The Story of a Unicorn
We are often asked to tell about how we prepare the articles for publication, how we work on them, come up with the ideas and who is the one that draws this cute unicorn. Today we decided to tell you one of these stories.
Our colleague, Sergey Vasiliev, has recently published a new article on the source code check of .Net Core (CoreFX) libraries performed by the PVS-Studio static analyzer. In the article, he examines the code parts that were detected by the tool: errors, suspicious code pieces and those fragments that he got interested in for some reason. And like a true programmer, he did not just search and analyze them, but also reproduced the bugs in practice. As you can see, a lot of work has been done and I am sure that you will find a lot of useful information in the article and see yourself that Sergey did a good job. Now we would like to speak more about the part that was done by Galina, our designer. We do not usually talk that much about the inner workings of our marketing department that she works at but this case is a special one.
When programmers write articles, they ask the designer to draw some pictures to the topic. Most often, they already have specific ideas of what they want or describe the picture as they imagine it (or just send memes). Once the picture is drawn, it needs to be approved by the manager and then inserted into the article. It was supposed to be the same way this time but something went wrong. At some point, Sergey asked Galina to draw a unicorn that would express the following emotion: ¯\_(ツ)_/¯.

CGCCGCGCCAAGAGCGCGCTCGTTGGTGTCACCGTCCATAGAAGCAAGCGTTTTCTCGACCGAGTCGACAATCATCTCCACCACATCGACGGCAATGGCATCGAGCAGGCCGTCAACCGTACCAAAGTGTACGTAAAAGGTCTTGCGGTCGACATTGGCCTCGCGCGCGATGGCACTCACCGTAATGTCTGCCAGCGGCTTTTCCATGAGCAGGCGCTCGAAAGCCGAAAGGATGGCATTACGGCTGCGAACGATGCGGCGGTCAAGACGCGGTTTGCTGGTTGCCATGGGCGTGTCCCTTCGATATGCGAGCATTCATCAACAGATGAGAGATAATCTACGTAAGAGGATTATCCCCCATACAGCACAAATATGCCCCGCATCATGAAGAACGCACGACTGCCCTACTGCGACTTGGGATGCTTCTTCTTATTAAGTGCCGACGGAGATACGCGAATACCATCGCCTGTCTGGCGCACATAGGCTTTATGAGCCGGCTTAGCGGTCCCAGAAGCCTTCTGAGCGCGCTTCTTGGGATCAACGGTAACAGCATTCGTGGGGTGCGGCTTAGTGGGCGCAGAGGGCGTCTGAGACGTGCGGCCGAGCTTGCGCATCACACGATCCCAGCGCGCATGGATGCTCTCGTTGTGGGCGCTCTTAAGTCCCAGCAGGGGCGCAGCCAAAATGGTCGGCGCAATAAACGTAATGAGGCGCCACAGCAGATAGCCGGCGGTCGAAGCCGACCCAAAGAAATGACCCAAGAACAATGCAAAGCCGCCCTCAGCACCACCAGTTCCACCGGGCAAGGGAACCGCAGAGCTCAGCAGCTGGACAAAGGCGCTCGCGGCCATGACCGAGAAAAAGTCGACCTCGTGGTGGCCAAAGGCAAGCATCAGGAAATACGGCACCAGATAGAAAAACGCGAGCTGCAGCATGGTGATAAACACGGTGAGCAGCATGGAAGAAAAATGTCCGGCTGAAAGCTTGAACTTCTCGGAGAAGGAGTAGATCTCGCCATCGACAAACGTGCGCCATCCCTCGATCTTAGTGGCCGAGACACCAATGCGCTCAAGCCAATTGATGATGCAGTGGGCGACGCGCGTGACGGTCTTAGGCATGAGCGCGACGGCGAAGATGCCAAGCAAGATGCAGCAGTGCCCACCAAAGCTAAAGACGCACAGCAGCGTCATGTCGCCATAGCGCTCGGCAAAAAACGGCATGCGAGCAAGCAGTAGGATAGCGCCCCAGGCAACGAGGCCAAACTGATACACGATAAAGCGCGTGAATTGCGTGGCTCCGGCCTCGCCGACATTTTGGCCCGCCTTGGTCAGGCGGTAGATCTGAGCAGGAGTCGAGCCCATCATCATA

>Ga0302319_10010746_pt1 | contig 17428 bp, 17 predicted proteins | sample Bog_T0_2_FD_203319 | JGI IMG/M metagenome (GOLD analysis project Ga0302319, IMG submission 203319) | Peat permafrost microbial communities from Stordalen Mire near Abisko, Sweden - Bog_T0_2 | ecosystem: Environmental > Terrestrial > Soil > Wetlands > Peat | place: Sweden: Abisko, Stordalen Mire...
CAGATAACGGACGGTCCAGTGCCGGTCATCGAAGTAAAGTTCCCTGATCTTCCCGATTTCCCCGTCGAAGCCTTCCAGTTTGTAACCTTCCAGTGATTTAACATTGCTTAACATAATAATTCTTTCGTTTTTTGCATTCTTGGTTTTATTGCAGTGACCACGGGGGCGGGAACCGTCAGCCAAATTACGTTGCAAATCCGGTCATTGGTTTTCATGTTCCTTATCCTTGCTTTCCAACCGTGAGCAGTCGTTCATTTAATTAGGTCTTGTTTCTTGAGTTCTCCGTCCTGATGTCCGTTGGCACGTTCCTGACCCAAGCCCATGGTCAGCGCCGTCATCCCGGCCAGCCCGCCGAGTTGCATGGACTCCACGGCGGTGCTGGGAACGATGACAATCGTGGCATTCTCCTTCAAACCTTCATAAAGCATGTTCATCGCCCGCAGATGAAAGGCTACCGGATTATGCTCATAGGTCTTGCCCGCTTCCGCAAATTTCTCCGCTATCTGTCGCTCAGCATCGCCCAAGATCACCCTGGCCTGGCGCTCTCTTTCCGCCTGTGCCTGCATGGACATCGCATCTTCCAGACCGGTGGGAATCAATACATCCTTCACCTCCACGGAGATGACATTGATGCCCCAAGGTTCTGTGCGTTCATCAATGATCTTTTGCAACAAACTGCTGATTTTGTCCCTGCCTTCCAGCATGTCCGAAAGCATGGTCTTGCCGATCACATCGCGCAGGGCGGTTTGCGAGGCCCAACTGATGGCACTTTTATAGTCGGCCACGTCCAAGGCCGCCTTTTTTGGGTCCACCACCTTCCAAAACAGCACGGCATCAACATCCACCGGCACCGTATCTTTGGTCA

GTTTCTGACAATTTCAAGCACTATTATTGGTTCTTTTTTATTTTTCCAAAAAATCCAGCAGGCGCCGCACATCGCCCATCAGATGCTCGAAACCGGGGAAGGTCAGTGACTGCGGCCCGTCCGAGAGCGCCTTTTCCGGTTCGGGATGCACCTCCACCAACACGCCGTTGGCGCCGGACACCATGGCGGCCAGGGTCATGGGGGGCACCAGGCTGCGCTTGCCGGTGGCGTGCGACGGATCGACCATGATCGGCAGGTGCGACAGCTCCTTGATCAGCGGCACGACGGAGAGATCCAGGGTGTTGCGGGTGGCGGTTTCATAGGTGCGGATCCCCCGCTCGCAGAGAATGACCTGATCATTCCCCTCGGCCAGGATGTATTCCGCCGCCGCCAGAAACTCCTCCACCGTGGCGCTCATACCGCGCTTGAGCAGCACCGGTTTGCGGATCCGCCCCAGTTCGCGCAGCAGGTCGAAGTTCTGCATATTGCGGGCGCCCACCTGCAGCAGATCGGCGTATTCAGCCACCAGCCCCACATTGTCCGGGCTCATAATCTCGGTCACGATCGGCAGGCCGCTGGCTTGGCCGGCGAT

“No problem”, — thought Galina and drew it.
And then the fun begins. Colleagues who saw the picture said that it was nice but something was wrong or missing. Suddenly Galina’s inner artist switched to a protective mechanism, which is well known as five stages of grief (or five stages of acceptance of the inevitable). What’s the big deal, you’d think? Just change the picture and that’s it! And she did …
Stage 1. Denial
“Well, if the picture is nice I shouldn’t change anything. I’ll just make the neck look a bit shorter”.
Stage 2. Anger
“What do you mean shoulders should be higher? How much higher? IS IT HIGH ENOUGH?”
Stage 3 and 4. Bargaining and Depression
“Shoulders are not good enough and neither is the neck but everyone liked the original version. Ok, if I draw the neck like this can I make the shoulders lower then? I’d rather draw 150 sketches, just don’t make me change those shouldeeeeeeeeeeeeeers…”
2 minutes later:
“What is this all about? It will lead to nothing good anyway”.
Stage 5. Acceptance
“This is not bad. I kind of like it. What about you?”
As a result, everyone was satisfied with the last picture and after four shots, Sergey had this cute unicorn in the article and the marketing specialists left with fewer nerve cells J
By the way, in addition to useful information for true programmers, you can find some new unicorn pictures in Sergey’s article. Let us know if you want to read more articles like this and we will prepare something interesting for you.